I belong to an business-women’s entrepreneurial group, and at this month’s meeting we were all asked to share what we love the most about our chosen vocation. My answer was both easy and complex:

  • I love the process of writing, of capturing a scene in words that will make it come alive for my readers
  • I love the surprises along the way, as I’ve already mentioned
  • I love making my brain work: doing the plotting, the research, the wordsmithing
  • The sense of accomplishment is profound, to do something you’ve dreamt your whole life of doing. Even if it doesn’t sell (but of course I hope it does, and my beta readers all loved it), I’ve still achieved something remarkable.
  • I love that my journey is inspiring others to follow their dream

It took a great leap of faith on my part to embark on this journey. Throughout high school I received great marks on my creative writing, but there’s still a huge divide between those short stories and putting an entire book together. I wanted to write something that would live on in my readers’ imaginations long after they finish the final chapters, and I had no idea if I could actually do that.

You start off with the rudiments of an idea, and maybe the main plot points, but there’s still an awful lot that has to come out of your head after that. My genre, fantasy/sci-fi, typically runs between 100,000 to 150,000 words, maybe longer, which is frighteningly intimidating. My second blog post on this site, “Do you have a book inside you?“, shares more details of how I got started. Finishing the first book a year ago at the end of July was one of the shining milestones of my life.

Book 2 has highs, lows, profound questions, and lots of action. The third book will challenge my heroine in ways she never expected, answer many questions and open up many more. I hope it will be a thrilling, satisfying wrap-up of the amazing journey she’s been on — but that’s to be determined when I start writing it during the 2022 session of National Novel Writing Month this November. I look forward to taking all the notes on my very-detailed, multi-page spreadsheet and transforming them into the final part of the story, and I know I’ll be sad when I type the third and final “The End” next summer.

In the meantime, there’s the final, extra-scrutinizing edit of Book 1 to finish, then formatting it for publishing, working out a cover design, uploading it to Kindle, and holding the Launch Party (all details to follow on this site, and the Facebook page I’ll be creating). Lots to do, and a busy few months ahead.

You can find me on the NaNoWriMo site as AdvGal. If you sign up for the event, look me up — I’d be delighted to keep in touch and provide encouragement!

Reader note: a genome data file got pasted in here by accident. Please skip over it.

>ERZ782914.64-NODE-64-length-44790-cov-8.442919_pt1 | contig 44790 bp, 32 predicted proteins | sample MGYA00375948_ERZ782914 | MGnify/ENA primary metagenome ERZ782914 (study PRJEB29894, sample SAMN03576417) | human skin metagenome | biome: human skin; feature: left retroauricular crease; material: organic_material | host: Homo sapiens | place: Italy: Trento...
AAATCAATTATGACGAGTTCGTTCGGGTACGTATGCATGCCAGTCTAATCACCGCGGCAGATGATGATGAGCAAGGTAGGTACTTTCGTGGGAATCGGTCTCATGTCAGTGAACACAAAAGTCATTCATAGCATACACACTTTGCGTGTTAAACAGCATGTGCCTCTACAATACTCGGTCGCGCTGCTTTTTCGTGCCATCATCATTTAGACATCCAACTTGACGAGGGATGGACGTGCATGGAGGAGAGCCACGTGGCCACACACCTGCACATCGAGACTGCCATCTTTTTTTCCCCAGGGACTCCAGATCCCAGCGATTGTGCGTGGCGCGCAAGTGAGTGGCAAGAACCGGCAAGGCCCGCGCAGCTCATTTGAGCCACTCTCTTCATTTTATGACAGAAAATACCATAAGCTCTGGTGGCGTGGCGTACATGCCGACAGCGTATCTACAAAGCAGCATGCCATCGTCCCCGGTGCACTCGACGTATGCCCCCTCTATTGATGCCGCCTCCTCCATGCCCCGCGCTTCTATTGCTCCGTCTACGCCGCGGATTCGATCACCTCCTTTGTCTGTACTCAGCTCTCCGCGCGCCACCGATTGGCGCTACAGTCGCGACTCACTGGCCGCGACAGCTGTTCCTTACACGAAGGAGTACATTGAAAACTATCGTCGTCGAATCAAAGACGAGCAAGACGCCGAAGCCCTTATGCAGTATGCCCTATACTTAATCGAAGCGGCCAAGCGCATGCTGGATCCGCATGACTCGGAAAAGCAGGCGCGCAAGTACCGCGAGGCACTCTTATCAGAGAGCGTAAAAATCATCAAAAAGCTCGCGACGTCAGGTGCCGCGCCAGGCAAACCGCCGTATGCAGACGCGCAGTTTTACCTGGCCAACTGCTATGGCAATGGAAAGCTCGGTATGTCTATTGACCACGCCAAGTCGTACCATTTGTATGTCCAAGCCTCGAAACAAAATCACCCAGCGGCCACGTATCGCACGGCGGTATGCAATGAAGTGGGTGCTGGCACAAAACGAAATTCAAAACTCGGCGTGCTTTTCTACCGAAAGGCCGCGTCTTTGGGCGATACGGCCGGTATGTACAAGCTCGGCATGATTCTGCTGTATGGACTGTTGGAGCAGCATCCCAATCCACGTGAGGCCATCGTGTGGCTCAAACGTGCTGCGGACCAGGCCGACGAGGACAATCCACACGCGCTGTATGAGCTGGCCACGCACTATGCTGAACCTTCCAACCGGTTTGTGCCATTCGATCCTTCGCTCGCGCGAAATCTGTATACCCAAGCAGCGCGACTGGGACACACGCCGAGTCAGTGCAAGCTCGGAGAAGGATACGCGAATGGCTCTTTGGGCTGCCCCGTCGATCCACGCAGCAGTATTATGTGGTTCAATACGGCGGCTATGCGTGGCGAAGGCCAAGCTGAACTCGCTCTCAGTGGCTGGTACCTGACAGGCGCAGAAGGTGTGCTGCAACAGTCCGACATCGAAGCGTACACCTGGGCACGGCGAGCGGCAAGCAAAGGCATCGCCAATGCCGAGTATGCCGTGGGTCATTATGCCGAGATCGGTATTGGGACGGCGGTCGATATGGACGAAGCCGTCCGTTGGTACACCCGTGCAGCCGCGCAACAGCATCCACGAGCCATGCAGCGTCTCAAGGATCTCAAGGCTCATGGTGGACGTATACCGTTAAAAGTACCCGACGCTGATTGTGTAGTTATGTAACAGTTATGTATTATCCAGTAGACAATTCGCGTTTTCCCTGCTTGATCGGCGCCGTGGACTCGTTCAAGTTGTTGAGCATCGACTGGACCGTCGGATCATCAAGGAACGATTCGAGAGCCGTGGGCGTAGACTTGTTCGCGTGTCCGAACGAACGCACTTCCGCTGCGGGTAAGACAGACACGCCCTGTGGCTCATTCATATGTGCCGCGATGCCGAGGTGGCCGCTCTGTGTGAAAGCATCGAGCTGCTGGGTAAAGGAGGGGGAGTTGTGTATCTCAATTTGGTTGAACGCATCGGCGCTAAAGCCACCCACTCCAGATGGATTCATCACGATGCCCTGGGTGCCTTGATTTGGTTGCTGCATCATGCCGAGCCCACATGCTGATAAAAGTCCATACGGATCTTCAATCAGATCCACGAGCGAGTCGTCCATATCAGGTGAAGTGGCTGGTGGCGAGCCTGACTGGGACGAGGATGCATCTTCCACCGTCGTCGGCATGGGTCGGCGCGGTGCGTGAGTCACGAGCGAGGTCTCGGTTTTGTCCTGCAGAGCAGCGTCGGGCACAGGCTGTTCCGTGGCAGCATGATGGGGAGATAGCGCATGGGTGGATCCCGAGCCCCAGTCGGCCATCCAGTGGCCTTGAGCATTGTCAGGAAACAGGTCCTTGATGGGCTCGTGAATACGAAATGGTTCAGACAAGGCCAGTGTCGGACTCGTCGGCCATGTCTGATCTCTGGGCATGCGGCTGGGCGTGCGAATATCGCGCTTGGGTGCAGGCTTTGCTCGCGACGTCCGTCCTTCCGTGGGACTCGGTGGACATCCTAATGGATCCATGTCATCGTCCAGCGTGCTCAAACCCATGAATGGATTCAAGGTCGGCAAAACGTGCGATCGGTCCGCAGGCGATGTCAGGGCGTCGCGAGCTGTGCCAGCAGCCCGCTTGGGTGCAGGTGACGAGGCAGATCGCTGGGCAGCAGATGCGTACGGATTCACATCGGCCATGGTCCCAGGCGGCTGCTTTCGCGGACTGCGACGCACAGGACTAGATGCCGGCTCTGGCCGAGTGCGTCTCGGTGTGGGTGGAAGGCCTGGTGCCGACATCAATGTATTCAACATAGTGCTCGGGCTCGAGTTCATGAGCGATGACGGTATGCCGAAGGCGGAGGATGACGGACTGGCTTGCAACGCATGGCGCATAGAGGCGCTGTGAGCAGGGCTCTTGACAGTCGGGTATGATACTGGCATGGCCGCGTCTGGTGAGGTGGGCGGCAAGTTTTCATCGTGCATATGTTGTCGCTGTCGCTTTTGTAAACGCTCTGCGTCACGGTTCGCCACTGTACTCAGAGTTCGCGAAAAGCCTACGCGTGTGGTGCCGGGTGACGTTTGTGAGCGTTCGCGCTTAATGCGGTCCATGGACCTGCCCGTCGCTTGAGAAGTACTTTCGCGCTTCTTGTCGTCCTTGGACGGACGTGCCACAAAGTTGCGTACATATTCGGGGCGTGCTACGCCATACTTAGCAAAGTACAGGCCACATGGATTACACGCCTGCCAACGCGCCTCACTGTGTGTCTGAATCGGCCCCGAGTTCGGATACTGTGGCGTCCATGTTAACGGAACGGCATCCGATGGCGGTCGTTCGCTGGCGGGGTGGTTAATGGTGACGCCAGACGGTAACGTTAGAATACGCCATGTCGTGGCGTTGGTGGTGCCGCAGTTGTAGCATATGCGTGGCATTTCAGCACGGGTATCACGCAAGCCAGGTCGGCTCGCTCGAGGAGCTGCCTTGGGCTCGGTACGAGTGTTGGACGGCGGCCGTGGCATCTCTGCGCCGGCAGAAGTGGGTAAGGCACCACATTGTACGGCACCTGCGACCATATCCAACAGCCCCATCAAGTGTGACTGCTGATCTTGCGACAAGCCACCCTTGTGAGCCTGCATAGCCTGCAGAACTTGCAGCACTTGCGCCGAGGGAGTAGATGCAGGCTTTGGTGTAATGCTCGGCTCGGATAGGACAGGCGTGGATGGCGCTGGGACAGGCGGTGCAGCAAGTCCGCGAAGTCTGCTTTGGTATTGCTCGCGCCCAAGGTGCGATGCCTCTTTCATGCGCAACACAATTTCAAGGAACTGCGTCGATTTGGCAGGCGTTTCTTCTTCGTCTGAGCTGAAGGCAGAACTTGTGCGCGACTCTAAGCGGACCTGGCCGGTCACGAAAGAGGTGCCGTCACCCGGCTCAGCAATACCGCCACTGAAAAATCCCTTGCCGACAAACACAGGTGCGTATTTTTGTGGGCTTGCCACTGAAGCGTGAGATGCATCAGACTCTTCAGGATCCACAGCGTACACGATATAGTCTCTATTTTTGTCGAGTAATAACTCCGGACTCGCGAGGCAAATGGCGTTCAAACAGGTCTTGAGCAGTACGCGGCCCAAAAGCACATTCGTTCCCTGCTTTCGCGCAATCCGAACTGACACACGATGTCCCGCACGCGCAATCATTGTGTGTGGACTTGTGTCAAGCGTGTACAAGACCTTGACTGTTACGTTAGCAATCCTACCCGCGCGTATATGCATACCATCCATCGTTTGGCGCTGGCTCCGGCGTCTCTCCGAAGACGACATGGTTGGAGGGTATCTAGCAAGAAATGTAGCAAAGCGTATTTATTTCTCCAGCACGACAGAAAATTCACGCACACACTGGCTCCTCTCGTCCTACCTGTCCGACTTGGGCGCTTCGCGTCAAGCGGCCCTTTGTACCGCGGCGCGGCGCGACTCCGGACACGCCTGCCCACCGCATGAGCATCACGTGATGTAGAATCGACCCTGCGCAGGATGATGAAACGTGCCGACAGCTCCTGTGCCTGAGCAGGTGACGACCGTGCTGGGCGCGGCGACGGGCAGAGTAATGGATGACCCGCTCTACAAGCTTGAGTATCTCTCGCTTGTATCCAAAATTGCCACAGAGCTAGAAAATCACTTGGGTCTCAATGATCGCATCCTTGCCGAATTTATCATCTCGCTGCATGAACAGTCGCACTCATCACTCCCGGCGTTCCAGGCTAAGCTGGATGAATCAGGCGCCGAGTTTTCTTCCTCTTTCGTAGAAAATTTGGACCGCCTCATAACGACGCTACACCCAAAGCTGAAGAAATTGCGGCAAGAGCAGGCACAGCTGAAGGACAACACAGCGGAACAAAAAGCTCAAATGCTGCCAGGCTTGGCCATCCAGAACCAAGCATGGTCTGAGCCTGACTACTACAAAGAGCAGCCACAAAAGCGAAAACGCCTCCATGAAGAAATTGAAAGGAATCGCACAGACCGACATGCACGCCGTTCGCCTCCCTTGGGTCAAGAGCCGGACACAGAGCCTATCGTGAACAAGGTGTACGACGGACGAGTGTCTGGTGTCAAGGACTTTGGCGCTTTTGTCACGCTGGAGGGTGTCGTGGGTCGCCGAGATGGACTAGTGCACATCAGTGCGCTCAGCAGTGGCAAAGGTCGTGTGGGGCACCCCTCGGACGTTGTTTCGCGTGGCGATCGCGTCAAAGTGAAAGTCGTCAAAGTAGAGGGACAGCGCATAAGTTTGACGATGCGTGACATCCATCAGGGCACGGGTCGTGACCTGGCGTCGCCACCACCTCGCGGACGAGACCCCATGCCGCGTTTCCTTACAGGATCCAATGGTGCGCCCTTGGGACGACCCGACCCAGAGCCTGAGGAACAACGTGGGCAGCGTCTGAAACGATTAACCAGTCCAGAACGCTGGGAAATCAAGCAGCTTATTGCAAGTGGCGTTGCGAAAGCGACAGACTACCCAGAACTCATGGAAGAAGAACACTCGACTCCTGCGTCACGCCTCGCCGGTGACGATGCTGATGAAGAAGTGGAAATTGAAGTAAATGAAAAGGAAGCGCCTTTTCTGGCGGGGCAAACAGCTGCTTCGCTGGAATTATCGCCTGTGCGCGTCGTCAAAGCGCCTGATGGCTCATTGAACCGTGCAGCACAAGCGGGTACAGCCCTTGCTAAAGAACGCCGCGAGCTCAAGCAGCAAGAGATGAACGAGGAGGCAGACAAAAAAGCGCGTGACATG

Celebrating National Book Lovers Day

Bookstacks at the Trinity College Library, Dublin, Ireland

North of New York City, along the edge of the Hudson River, there is a small estate lying between the railroad tracks of Metro North and the broad expanse of the river.

Chapter One, Ghostlight, by Marion Zimmer Bradley

One October, I made a pilgrimage, with hubby as chauffeur and adventure partner, to the Hudson River Valley in New York State, just on the strength of one New Age/Occult book that I’d read. It was the book that made me fall in love with the genre of urban fantasy, because it told the kind of story I’ve always hoped could be true: that our world holds more in it than our humdrum everyday lives.

The author, Marion Zimmer Bradley, led a very controversial life, but she was a damn fine storyteller. I loved her style – very readable but incredibly evocative, even poetic in spots. The story in Ghostlight is fascinating, but what hooked me even more was the setting, which was so well-portrayed that it was almost a character in itself.

So that year, my hubby and I decided to do a road trip, and I suggested the Hudson River Valley. You might be more familiar with this part of New York State as the eerie locale for The Legend of Sleepy Hollow. Its author, Washington Irving, built his own house there in the town of Sunnyside. He was basically a superstar in the region, and to this day you can see his influence all over the valley.

One of the many things named in honour of the Hudson River Valley’s favourite celebrity

Irving found great inspiration in the mysterious atmosphere of the Catskill Mountains, and when autumn rolls around the entire area takes inspiration from his stories to create one of the best places to go for Halloween-themed travel.

Farm markets abound in the Hudson River Valley
Bumper sticker spotted at Sleepy Hollow Cemetery, town of Sleepy Hollow, New York State

Great books live on in our psyche long after we’ve finished reading them, and this week’s blog is a celebration of National Book Lovers Day, celebrated in both Canada and the U.S. It’s not an official holiday, just an acknowledgement of all the enrichment books have brought to countless lives ever since they were first created.

Storytelling became an art long before the written word, through the generations of cultures who passed along knowledge, both practical and spiritual, to those who came after them. Even early rock art told stories.

Tribal rock art, Botswana, Africa

Stories began to be inscribed on stone and clay tablets. And not just stories – records of things, from inventories of goods to spells and curses (as in the Egyptian Book of the Dead) to lists of kings and other important historical facts.